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Arrested Development: Voters Choose Delay

Syosset-Jericho will get new development—just not any time soon

The people of Oyster Bay have spoken, or at least 12 percent of them have, and by a margin of more than two to one they elected to sell 54 acres of Town-owned property in Syosset-Jericho for $32.5 million.

They voted to sell to a consortium of developers led by Simon Property Group, without open bidding that might fetch a higher price. In doing so, they shut out rival developer Taubman Centers Inc., which owns the neighboring 39-acre site and has been lobbying (and suing) for nearly 20 years for permission to build a megamall there.

They voted after weeks of intense—sometimes nasty—campaigning that included aggressive community outreach, blizzard-force marketing and attorneys taking depositions. The two sides traded accusations of deceit, misinformation, and venality, some more grounded in fact than others.  

But the big picture changes little with this vote, which mainly sets the parties up for continued delay. Assuming the sale goes through according to voters’ wishes, the town will occupy the site free of charge for five more years, and maybe pay rent to stay another three after that. So the new owners, who have indicated plans for a residential/retail mixed-use facility, won’t be developing anything anytime soon.

The bitter accusations continue without pause. After the vote, Town Supervisor John Venditto (on the ‘Vote Yes’ side) released a statement celebrating the rejection of “Taubman’s greed and shameful and unethical behavior.” Kyle Sklerov, spokesman for LI Jobs Now (on the ‘Vote No’ side), responded that the town’s “misinformation campaign” let it “slip [a] rotten deal past the public.” Predictably, the losers are preparing to fight the result of the vote in court.

“Once a mall developer identifies an area of interest, he/she will not quit,” concluded John Mullins and Zenia Kotval, professors of regional planning and co-authors of several papers on mall development dating back to the early 1990s. “Even if it takes years, once a market is identified every effort will be made to ensure that the development opportunity is not lost.” As its first outpost in New York, the Gold Coast location likely holds special importance for the global developer, which has spent upwards of $150 million to date.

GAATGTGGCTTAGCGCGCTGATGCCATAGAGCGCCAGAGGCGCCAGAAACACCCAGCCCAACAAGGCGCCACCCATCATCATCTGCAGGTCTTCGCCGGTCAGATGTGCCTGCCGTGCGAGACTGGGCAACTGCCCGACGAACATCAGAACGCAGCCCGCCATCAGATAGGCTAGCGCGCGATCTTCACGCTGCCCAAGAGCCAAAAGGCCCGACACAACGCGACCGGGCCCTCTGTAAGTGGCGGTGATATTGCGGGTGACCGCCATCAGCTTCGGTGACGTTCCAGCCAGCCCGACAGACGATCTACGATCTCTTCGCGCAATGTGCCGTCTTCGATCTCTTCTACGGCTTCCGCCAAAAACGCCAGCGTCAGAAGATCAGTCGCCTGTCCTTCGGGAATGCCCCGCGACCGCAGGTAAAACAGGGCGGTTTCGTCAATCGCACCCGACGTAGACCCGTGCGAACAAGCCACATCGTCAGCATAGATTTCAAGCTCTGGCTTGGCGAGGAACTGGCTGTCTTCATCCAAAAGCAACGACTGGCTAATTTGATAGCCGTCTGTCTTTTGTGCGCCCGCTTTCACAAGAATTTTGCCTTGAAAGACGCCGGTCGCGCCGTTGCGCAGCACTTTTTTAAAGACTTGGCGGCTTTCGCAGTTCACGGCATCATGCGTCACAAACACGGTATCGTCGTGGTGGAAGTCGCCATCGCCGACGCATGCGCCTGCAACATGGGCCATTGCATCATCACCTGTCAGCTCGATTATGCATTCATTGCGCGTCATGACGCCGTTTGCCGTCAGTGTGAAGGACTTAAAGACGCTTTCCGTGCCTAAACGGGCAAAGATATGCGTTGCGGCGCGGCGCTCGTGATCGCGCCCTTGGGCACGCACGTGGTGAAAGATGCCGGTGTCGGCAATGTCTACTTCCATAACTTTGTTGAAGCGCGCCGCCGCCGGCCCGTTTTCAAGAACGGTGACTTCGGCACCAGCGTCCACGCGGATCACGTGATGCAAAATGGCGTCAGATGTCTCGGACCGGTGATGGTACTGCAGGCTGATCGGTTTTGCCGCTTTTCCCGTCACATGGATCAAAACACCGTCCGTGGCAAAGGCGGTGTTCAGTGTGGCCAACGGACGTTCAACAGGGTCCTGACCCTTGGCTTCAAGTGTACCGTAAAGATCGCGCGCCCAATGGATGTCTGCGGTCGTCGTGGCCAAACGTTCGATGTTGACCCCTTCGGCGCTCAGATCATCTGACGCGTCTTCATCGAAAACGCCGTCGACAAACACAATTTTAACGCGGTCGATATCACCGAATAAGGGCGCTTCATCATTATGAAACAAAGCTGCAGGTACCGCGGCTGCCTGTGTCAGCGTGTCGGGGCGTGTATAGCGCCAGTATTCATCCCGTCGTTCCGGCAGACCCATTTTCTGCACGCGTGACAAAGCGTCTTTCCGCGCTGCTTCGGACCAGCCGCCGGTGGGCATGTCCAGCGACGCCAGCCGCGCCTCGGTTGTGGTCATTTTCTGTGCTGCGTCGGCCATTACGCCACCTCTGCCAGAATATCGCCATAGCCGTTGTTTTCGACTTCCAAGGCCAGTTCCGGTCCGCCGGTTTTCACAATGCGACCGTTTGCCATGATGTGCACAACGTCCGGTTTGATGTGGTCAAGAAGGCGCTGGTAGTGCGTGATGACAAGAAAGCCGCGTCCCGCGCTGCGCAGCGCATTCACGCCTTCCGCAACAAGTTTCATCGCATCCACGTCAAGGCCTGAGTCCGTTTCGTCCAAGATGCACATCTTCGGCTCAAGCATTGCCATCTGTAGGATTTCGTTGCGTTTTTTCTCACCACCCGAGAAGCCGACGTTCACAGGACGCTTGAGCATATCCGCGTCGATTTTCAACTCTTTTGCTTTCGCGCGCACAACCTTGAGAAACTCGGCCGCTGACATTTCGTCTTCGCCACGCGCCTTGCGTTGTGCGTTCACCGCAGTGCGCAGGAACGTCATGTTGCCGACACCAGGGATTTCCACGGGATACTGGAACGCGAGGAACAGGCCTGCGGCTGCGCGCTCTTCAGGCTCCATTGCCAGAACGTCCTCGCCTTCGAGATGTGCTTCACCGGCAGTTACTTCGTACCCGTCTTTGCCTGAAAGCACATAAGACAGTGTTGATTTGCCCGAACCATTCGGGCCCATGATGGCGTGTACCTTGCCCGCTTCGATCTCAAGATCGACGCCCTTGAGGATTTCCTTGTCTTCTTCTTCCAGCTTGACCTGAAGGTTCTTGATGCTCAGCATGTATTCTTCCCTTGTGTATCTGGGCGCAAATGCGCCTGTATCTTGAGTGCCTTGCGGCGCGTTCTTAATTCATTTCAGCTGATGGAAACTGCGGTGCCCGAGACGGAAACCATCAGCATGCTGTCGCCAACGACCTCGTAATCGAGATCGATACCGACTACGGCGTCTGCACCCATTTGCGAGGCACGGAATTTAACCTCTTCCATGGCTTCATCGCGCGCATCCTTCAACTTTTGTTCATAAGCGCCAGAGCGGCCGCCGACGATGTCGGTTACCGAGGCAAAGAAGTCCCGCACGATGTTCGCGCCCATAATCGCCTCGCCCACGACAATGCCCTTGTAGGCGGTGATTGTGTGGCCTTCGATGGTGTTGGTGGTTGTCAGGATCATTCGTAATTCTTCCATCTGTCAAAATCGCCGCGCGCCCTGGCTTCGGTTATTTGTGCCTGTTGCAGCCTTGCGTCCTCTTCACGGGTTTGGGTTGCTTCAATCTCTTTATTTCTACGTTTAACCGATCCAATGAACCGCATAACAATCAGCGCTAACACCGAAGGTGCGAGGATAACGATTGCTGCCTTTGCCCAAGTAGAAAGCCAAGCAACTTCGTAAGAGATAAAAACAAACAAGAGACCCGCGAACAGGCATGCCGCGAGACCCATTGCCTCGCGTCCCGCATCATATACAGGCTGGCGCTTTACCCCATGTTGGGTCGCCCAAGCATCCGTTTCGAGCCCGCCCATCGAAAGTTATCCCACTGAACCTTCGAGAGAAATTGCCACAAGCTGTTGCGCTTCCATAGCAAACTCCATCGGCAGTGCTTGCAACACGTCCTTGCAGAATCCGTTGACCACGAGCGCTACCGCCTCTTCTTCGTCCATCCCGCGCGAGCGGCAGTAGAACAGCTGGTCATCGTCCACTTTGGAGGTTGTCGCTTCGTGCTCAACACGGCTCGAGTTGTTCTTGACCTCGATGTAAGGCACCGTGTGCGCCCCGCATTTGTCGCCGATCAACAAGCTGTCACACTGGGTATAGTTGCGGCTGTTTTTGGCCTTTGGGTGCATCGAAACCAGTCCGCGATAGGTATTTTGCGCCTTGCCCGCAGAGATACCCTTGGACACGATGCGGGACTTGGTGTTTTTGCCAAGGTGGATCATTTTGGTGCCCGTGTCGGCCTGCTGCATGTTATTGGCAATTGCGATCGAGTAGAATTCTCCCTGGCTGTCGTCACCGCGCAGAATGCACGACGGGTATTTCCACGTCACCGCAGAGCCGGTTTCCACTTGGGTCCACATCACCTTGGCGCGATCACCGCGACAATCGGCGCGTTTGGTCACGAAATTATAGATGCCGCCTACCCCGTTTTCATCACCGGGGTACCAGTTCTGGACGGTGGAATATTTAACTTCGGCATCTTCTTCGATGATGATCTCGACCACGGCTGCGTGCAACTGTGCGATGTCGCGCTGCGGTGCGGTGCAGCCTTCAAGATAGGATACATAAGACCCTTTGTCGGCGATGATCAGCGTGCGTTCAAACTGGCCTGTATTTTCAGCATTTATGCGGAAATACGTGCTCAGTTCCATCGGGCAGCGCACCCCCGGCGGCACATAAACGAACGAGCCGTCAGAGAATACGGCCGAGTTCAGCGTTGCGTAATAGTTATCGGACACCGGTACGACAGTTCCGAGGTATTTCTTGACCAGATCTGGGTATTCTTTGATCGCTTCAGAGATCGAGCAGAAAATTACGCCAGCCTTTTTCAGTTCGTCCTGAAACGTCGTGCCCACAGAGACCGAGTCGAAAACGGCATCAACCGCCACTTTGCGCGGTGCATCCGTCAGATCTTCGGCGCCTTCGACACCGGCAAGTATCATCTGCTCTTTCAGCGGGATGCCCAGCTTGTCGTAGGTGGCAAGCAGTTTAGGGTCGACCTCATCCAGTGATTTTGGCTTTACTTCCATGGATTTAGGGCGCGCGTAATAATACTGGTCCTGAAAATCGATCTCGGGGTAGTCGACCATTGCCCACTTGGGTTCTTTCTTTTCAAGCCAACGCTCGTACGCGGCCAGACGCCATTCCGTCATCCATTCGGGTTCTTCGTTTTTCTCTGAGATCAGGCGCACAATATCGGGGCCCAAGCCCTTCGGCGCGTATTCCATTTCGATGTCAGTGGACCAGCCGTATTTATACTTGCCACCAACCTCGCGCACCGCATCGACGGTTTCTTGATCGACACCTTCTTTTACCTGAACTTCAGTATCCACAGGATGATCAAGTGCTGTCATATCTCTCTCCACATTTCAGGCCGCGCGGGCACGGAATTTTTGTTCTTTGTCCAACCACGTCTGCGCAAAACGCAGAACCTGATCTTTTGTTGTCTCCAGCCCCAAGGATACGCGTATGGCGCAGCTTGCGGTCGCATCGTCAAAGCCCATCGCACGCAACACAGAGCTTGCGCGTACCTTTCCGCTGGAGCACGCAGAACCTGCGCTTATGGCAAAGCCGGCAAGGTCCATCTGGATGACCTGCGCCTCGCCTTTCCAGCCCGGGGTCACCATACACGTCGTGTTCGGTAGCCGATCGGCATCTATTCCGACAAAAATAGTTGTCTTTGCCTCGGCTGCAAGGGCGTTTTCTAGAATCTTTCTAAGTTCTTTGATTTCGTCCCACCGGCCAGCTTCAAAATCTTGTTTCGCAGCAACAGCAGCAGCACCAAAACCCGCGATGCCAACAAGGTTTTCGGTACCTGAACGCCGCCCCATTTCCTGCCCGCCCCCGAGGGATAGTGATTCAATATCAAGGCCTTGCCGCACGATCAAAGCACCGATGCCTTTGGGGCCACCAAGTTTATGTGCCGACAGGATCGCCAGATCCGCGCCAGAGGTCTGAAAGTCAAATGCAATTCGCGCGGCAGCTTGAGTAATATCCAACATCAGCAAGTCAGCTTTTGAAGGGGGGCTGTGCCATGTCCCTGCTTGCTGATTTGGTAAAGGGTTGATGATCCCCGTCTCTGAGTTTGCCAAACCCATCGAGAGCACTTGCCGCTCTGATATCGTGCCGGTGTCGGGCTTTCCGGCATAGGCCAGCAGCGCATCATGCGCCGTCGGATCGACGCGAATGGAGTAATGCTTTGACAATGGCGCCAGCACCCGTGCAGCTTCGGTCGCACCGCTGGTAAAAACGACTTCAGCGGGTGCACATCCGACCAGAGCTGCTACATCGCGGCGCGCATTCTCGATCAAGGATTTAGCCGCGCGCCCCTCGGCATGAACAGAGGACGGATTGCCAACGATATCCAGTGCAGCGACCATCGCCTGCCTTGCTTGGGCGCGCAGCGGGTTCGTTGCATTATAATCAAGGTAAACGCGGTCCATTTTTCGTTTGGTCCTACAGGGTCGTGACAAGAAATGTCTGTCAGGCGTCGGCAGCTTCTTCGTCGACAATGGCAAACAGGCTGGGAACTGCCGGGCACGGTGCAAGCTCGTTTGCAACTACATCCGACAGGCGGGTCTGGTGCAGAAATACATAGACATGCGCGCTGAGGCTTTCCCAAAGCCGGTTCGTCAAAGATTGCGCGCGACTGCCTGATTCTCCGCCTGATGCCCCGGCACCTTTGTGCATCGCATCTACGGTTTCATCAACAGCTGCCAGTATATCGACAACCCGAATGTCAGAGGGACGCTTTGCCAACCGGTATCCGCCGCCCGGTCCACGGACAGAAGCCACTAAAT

From the beginning, the anti-mall faction said a ‘yes’ vote would “stop the mall.” Toward the end, the other side was saying a ‘no’ vote would stop the mall. Neither claim was accurate.

The mall in question is one Taubman has been, since 1995, lobbying and suing to build on its 39-acre parcel. Some local residents support the mall plan, for the construction and retail jobs it will bring. On Christmas a few years back, trade union members gave out lumps of coal to chide lawmakers for blocking progress. Similarly, there are local business leaders who hate to see this capacious expanse of prime real estate by the highway going to waste. One called it a “regional disgrace.”

The grassroots support for the mall, however, is less passionately engaged than its opposition, which has successfully stymied the project. The town board has refused to issue the zoning exemptions and special permits through at least three iterations, sending the developer back for more impact assessments. Taubman has shrunk its plan from a million square feet to around 800,000 square feet, and offered other accommodations and mitigations.

Yet the anti-mall forces, now empowered by the vote, show no signs of relenting. “We, as residents, stand together in what we know is best for our community,” said longtime county legislator Judy Jacobs after the vote. “I have never wavered in 25 years from my original stand that a mall in this area is not warranted and would have had a disastrous impact. Hard work is easy work when you are striving for what you believe in.”

Taubman allegedly offered more money, or at least was willing to, if the purchase came with the right special permits for the mall project. Furthermore, additional space would provide more leeway to mitigate possible negative impacts. The company could, for example, use the significant additional space to keep mall traffic off local streets or shield residents from noise and pollution, overcoming some of the town’s objections to the project. Selling to a Taubman rival nixes those possibilities.